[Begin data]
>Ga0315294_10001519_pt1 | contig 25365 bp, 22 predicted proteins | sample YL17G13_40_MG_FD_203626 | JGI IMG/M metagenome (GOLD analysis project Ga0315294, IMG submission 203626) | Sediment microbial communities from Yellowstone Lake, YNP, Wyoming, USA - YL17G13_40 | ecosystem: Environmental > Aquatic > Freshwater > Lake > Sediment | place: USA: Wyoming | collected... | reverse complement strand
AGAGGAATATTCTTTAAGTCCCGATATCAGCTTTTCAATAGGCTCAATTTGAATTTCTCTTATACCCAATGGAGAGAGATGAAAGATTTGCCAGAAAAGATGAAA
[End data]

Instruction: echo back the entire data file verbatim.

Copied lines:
>Ga0315294_10001519_pt1 | contig 25365 bp, 22 predicted proteins | sample YL17G13_40_MG_FD_203626 | JGI IMG/M metagenome (GOLD analysis project Ga0315294, IMG submission 203626) | Sediment microbial communities from Yellowstone Lake, YNP, Wyoming, USA - YL17G13_40 | ecosystem: Environmental > Aquatic > Freshwater > Lake > Sediment | place: USA: Wyoming | collected... | reverse complement strand
AGAGGAATATTCTTTAAGTCCCGATATCAGCTTTTCAATAGGCTCAATTTGAATTTCTCTTATACCCAATGGAGAGAGATGAAAGATTTGCCAGAAAAGATGAAA